That's Obama's career in a nutshell. He got into the state Senate through the endorsement of the previous incumbent. (She later tried to withdraw it, but the election was already set.) No one challenged him for re-election. When he ran statewide, he faced a flake (Hull) and two notorious organization stalwarts (Hynes and Pappas). His race got him the black vote, and he split the white vote. He went off to Washington, removing himself from direct contact with Chicago affairs.
3.24.2009 8:23pm
Rich Rostrom (mail):
To complete the point of the previous comment. Obama is not personally corrupt, but he spent many years in close association with corruption, and never opposed it.
3.24.2009 8:26pm
geokstr:

He got into the state Senate through the endorsement of the previous incumbent. (She later tried to withdraw it, but the election was already set.)

Uhh...that's not exactly the way the right-wing extremist network, CNN, reported it in May of 2008:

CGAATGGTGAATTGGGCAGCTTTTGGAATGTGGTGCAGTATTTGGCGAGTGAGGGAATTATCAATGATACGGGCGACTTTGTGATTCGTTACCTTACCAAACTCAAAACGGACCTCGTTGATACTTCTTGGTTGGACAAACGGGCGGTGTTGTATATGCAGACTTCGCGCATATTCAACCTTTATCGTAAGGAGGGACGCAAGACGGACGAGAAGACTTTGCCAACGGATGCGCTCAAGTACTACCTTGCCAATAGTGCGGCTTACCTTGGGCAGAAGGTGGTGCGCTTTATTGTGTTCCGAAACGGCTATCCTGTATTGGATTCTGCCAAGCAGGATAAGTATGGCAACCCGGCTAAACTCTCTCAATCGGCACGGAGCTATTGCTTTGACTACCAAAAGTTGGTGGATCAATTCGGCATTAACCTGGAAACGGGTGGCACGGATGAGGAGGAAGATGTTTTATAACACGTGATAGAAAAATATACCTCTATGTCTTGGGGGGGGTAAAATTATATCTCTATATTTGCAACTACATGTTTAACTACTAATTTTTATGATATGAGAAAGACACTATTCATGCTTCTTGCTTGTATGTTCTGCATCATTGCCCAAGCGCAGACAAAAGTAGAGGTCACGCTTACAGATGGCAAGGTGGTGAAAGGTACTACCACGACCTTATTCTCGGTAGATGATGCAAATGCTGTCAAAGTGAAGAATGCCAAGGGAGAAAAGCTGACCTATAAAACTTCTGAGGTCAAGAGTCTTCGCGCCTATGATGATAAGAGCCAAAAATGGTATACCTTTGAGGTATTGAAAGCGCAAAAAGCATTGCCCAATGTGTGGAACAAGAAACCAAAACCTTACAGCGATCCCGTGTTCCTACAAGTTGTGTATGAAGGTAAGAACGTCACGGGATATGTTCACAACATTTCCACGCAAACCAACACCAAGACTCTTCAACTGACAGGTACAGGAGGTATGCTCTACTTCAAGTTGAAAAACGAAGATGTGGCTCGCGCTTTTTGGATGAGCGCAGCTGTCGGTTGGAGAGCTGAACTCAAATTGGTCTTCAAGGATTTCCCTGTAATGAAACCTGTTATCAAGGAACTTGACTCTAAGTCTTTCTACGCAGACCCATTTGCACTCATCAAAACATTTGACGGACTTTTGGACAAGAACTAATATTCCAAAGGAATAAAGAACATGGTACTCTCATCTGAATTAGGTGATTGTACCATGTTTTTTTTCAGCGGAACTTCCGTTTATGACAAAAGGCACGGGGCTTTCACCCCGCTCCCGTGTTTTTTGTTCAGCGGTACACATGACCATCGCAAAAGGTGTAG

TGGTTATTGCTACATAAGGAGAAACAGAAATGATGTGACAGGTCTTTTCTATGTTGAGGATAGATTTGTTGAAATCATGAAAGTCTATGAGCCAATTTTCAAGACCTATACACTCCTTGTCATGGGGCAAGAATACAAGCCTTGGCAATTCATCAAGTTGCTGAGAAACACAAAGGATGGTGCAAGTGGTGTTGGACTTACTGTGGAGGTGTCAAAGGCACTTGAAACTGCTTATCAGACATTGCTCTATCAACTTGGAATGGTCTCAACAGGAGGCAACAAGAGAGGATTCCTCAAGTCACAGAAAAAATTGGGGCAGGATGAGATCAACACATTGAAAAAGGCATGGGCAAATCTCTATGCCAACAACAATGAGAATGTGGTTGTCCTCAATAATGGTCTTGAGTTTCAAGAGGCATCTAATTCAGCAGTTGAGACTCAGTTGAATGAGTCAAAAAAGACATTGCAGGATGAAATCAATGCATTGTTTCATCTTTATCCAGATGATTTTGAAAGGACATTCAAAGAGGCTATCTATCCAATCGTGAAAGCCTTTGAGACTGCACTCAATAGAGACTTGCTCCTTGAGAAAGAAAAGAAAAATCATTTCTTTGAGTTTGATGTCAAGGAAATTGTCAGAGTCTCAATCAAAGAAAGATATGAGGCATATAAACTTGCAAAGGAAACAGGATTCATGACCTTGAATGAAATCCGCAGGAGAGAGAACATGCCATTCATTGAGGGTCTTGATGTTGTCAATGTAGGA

Obama played hardball in first Chicago campaign

Notable excerpts:
"In his first race for office, seeking a state Senate seat on Chicago's gritty South Side in 1996, Obama effectively used election rules to eliminate his Democratic competition.

As a community organizer, he had helped register thousands of voters. But when it came time to run for office, he employed Chicago rules to invalidate the voting petition signatures of three of his challengers.

The move denied each of them, including incumbent Alice Palmer, a longtime Chicago activist, a place on the ballot. It cleared the way for Obama to run unopposed on the Democratic ticket in a heavily Democrat district.

"That was Chicago politics," said John Kass, a veteran Chicago Tribune columnist. "Knock out your opposition, challenge their petitions, destroy your enemy, right? It is how Barack Obama destroyed his enemies back in 1996 that conflicts with his message today. He may have gotten his start registering thousands of voters. But in that first race, he made sure voters had just one choice."